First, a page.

Warren Buffet Invests Like a Girl: And Why You Should Too


By Dale S. Lam, CPA / PFS, CFP®
April, 2014, Excerpt from Strategent Financial Wealth Management Outlook 2014

Why invest like a girl? Because females generally possess traits that make them better at investing than their male counterparts. Author LouAnn Lofton, who penned the catchy title above for one of her books, notes that for men, stock picking is often about one-upmanship and bragging. Lofton’s reference to Warren Buffet is a headline catcher given that Buffet, age 83, is generally regarded as one of the world’s most successful investors, with a net worth approaching $60 billion.

“With men, too often investing is all about keeping score. It’s a macho thing,” Lofton says. “They’re looking for hot stock tips to get the quick win and then talk about it.” Additionally, men hold onto their losers a lot longer than women. They’re sure the stock will come roaring back – even as it sinks.

The study of how and why people make financial decisions is called behavioral economics and much research in this area helps explain our actions, which are often irrational, and our performance. Legitimate marketers, con artists and stockbrokers make lots of money off our irrational behavior. And a load of research in behavioral economics suggests that a man’s portfolio and pocketbook would be a lot better off if they listened more to women.

Terry Odean, a University of California professor, has studied stock picking by gender for more than two decades. A seven-year study found single female investors outperformed single men by 2.3 percent, female investment groups outperformed male counterparts by 4.6 percent and women overall outperformed by 1.4 percent. Why? The short answer is overconfidence. Men trade more, and the more you trade, typically the more you lose – not to mention running up transaction costs.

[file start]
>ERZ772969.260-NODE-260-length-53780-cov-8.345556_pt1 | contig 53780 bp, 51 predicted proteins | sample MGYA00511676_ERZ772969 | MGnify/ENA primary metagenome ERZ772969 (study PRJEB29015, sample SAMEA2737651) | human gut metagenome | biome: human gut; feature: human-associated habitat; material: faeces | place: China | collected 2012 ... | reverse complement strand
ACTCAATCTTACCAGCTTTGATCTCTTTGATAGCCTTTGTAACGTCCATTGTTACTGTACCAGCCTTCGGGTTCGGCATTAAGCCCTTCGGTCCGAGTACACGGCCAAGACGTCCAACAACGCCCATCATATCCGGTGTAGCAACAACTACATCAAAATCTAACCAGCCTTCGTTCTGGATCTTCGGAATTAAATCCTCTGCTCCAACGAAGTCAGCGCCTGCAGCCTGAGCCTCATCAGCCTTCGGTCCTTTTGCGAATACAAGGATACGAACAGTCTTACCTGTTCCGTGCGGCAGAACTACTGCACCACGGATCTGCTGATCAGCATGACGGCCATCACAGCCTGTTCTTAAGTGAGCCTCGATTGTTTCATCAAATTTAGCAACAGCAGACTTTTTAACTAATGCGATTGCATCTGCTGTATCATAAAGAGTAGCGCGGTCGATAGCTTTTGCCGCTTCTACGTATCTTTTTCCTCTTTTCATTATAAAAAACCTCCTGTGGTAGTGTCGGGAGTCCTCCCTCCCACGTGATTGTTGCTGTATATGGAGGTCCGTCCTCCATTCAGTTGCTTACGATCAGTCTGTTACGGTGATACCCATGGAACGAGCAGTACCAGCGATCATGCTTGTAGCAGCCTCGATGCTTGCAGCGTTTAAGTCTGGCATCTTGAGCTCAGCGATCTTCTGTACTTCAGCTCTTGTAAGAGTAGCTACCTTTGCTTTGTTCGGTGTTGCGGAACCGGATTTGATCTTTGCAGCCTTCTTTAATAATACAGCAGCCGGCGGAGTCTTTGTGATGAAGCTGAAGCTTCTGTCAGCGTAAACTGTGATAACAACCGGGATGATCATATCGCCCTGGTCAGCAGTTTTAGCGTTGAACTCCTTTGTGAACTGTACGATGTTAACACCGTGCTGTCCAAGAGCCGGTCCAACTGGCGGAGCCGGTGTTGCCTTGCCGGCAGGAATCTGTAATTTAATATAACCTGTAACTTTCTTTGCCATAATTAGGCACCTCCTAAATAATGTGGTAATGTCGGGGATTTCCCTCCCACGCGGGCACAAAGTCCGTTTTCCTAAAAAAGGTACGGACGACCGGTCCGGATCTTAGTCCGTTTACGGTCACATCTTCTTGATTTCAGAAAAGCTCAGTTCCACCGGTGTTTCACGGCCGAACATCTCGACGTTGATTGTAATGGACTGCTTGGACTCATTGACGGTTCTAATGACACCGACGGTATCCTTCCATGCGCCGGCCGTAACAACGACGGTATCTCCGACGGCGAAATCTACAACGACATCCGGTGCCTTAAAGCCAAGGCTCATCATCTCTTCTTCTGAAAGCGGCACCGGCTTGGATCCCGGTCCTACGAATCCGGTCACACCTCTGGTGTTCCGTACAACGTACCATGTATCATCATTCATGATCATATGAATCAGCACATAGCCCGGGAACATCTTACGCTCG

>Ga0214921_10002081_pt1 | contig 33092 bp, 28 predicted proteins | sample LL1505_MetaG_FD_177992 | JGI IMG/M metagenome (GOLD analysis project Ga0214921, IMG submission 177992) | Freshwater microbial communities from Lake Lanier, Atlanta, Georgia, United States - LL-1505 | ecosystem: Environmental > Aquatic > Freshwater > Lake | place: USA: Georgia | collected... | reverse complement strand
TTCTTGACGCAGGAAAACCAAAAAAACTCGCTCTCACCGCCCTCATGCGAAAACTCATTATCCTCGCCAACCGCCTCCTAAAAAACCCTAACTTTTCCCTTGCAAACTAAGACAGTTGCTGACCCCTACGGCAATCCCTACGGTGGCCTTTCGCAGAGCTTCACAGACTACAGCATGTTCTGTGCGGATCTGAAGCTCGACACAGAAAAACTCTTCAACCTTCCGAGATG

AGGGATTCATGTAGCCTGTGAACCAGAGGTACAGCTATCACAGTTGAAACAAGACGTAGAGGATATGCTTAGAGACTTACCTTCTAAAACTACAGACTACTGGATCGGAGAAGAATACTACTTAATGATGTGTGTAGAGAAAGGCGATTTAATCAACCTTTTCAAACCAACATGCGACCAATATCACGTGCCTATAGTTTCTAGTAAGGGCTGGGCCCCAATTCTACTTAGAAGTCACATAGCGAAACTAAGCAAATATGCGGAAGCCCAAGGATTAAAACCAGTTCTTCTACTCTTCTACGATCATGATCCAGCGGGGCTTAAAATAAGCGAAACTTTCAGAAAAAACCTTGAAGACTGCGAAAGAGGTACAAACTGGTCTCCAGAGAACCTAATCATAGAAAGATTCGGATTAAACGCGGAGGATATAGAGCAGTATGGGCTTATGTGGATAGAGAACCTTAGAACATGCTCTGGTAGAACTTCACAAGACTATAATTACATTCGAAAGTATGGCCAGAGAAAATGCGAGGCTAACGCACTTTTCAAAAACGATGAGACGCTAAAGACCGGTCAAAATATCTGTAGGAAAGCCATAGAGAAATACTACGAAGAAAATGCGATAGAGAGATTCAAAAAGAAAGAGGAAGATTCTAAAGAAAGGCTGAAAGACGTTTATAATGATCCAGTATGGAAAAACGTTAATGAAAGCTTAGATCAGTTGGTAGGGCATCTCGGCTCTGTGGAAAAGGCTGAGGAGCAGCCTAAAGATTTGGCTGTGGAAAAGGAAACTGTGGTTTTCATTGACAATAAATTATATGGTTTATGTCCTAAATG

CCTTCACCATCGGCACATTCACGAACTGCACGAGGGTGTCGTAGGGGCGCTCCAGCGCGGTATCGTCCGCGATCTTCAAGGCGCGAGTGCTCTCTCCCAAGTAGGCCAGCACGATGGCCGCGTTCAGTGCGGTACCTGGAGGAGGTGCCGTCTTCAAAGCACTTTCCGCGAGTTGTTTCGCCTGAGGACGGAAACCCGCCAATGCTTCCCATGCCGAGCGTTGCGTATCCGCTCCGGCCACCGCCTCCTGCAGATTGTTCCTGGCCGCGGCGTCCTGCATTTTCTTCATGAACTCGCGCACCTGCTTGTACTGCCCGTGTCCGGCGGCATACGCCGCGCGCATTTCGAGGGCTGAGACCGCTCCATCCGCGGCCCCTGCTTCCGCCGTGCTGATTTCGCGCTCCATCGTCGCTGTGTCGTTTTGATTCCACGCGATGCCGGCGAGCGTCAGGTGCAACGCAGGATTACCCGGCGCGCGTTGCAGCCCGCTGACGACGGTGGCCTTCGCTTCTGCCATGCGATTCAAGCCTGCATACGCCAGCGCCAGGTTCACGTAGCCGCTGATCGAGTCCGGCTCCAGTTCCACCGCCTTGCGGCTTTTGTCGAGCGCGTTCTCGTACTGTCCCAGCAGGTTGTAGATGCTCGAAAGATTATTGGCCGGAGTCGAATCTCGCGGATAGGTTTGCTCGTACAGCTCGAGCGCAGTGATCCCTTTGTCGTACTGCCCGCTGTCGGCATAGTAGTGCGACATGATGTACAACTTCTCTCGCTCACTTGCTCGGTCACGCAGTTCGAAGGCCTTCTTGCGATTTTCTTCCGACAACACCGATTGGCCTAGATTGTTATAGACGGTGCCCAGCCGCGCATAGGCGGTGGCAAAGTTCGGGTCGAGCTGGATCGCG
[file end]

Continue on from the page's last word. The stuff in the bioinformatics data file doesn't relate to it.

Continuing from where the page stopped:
“In our research, male investors traded 45 percent more than female investors. Men are just making a lot more bad decisions than women. More trading leads to lower performance.”

Terry Odean, University of California

Bad financial decisions often can be traced back to unwarranted optimism, or the “positivity illusion” that things are going to turn out just right. On paper it sounds good – better to be hopeful, right? Not so fast. This tendency clouds critical thinking.

Con artists love men, particularly well-educated, optimistic, overconfident ones who think they’re too smart to be taken. These guys are the easiest mark for the crook, according to the FINRA Investor Education Foundation. Gerri Walsh, its president, is an expert on investment fraud and behavior.
“Studies show men tend to be overconfident and less likely to seek another opinion,” Walsh says. Women, she adds are “less excited” about investing. All this leads to less of a gambling mentality among women and makes men more vulnerable to a fraud pitch.

So what are men to do? “Ask and check,” Walsh says. “Develop a plan. Stick to it. And ask questions.” She adds that men are more impulsive investors – so having a plan makes it easier to dial back on emotional investing. Lofton’s remedies are more challenging to certain men, because they involve listening. And not the kind of “yes, dear” head-nodding while watching SportsCenter’s top 10 plays. “If the man is lucky enough to have a wife or girlfriend, bring them into the discussion, share the decision with them. Women will tamp down some of the crazier risk,” she says. Legendary Fidelity fund manager “Pete Lynch involved his wife and daughters in a lot of decision making, and he did pretty well,” she says.

Past performance is not a guarantee of future results.  Any indices referenced are unmanaged and cannot be invested in directly.  See Disclosures.